This world of nontraditional games has flourished in recent years, partly because it’s easier than ever before to make a game, and partly because the fact that a greater proportion of kids plays games every generation means that a greater proportion of young adults makes games every generation. Plus, there’s been real progress on the gender front: More and more women are playing and making games, and, terrible instances of harassment notwithstanding, female interest in games and game-making is no longer considered “weird” by most people.

Not everyone is happy with all these changes, though. Somewhat lost in the recent chaos has been the fact that gamers who prefer a certain, classic style of video games — namely, ones which don’t get “bogged down” in “issues” — had already been complaining about the growing prevalence of the dys4ias and Gone Homes of the world. More than a year before the hashtag, Anita Sarkeesian had already dealt with death threats and false accusations of Kickstarter fraud for the crime of producing a well-done web series highlighting misogyny in traditional games (these threats have, of course, only escalated in recent months).

And long before a subset of the internet developed a seriously creepy interest in her sex life, Zoe Quinn, the central figure in Gamergate, was harassed for releasing her best-known title, Depression Quest, because it wasn’t gamey enough and dealt with a serious, adult theme. As Simon Parkin explained in The New Yorker:

The hate mail began to arrive on “pretty much the same day” as the game’s release, Quinn told me. The harassment increased when, earlier this summer, the game launched on Steam, a global digital store for PC games. Many Steam users argued that a game with such a gloomy subject had no place being distributed on the marketplace. Incredulous and angry user reviews filled up Depression Quest’s listing page. “I can’t really call it a game since I don’t think the point is to entertain you,” says one. “I’m not even sure what to say about this thing. It’s just boring and is entirely all reading,” says another.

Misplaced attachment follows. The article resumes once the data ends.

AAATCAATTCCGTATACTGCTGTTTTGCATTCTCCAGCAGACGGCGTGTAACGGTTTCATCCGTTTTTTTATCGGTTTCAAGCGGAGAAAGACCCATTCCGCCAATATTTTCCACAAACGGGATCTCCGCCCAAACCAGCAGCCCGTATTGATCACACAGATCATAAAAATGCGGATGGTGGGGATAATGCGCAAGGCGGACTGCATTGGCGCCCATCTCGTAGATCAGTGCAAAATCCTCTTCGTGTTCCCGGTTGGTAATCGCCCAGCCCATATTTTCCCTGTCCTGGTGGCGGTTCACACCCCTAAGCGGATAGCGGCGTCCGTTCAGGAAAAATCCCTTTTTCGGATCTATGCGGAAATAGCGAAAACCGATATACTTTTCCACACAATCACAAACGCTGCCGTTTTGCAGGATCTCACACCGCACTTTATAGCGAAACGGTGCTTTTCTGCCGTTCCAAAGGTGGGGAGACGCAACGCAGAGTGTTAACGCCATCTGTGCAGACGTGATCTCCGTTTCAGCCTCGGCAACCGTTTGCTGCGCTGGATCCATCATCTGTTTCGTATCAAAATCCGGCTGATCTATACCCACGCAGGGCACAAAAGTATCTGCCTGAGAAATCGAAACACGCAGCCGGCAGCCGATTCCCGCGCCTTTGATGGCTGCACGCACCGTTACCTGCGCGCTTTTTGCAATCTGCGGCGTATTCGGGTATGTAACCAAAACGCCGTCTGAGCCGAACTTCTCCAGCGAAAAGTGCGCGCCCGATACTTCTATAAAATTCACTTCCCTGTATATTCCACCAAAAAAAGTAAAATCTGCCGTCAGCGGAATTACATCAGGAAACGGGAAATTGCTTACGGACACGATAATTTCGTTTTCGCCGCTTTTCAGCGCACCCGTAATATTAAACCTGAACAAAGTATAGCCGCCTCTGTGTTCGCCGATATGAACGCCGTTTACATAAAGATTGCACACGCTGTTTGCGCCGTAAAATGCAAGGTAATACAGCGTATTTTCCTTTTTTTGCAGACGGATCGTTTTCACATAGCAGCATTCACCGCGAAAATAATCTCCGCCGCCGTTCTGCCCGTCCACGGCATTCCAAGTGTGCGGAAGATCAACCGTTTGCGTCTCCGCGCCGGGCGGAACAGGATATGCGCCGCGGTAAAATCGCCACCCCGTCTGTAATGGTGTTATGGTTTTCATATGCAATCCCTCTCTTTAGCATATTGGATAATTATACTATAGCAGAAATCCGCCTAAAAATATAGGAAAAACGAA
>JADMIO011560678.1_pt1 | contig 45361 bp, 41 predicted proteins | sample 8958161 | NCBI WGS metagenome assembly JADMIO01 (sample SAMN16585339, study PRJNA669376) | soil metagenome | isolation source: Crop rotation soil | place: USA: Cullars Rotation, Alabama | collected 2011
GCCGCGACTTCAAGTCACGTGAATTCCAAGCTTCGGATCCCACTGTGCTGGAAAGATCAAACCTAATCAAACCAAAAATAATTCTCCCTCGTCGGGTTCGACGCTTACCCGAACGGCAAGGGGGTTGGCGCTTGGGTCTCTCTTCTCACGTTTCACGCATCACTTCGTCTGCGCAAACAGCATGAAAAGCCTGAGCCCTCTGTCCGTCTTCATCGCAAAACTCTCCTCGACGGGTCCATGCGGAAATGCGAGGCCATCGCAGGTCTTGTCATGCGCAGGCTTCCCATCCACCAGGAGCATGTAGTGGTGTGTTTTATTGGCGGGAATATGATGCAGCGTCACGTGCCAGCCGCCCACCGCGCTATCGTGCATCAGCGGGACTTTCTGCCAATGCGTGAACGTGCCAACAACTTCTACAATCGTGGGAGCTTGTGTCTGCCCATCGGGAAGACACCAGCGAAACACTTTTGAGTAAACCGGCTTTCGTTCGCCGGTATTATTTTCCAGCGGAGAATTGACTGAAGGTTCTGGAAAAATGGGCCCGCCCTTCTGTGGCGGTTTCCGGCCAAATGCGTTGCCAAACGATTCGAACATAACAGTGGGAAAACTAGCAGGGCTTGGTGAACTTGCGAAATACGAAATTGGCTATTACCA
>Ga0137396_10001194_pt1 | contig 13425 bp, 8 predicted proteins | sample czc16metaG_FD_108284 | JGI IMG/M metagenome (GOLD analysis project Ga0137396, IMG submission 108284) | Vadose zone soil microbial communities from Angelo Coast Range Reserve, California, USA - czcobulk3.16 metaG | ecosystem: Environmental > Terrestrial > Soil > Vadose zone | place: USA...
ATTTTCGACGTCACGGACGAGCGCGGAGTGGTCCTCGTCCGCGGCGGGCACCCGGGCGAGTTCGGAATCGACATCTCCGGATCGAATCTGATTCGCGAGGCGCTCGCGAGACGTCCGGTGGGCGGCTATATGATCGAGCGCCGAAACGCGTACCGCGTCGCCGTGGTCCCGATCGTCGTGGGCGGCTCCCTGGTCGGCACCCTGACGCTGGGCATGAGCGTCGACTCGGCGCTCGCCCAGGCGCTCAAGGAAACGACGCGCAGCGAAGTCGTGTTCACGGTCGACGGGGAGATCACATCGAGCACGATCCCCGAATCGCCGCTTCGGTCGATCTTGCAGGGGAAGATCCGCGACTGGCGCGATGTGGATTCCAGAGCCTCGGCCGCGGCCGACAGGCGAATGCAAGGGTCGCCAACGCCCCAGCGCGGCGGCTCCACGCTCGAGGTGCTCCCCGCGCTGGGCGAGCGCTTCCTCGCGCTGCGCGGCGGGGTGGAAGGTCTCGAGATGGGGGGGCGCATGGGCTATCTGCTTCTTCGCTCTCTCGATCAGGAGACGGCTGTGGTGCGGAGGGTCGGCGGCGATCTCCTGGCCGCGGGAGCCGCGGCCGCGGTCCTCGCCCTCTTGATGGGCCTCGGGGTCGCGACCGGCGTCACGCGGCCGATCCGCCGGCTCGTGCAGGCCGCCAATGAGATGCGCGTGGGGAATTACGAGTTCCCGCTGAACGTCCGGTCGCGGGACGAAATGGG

In other words, a lot of the kindling of gamerbro ire had been laid down long before Quinn’s ex-boyfriend Eron Gjoni set everything ablaze with a long, unhinged blog post.

If you check the comments on any online discussion about dys4ia or Gone Home, you’ll find complaints similar to the ones mentioned by Parkin. Some of them are expressly misogynistic, but some of them aren’t. Misogyny is a constant, pulsing undertone to so many of the Gamergate complaints — it’s not an accident hardcore Gamergaters are obsessed with Quinn and Sarkeesian, two figures extremely far removed from the multi-million-dollar titles and studios you’d think would be the subject of any activism on the corruption-in-game-journalism-front — but it’s part of an even broader cultural panic. It’s clear, in short, that some gamers are simply upset that there are now many games that deal with themes that aren’t entirely escapist, that in certain senses the worlds of literature and art and activism are colliding with gaming — gaming being their world, one they’ve seen as belonging to them and only them for a long time.